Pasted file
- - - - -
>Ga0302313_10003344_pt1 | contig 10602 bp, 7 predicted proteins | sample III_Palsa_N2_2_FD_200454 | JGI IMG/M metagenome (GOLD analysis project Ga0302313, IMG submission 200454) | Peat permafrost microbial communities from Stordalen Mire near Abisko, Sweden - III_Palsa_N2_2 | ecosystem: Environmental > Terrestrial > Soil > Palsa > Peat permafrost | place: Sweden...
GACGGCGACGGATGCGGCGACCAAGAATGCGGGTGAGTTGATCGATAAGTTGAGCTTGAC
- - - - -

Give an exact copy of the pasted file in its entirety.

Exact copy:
>Ga0302313_10003344_pt1 | contig 10602 bp, 7 predicted proteins | sample III_Palsa_N2_2_FD_200454 | JGI IMG/M metagenome (GOLD analysis project Ga0302313, IMG submission 200454) | Peat permafrost microbial communities from Stordalen Mire near Abisko, Sweden - III_Palsa_N2_2 | ecosystem: Environmental > Terrestrial > Soil > Palsa > Peat permafrost | place: Sweden...
GACGGCGACGGATGCGGCGACCAAGAATGCGGGTGAGTTGATCGATAAGTTGAGCTTGAC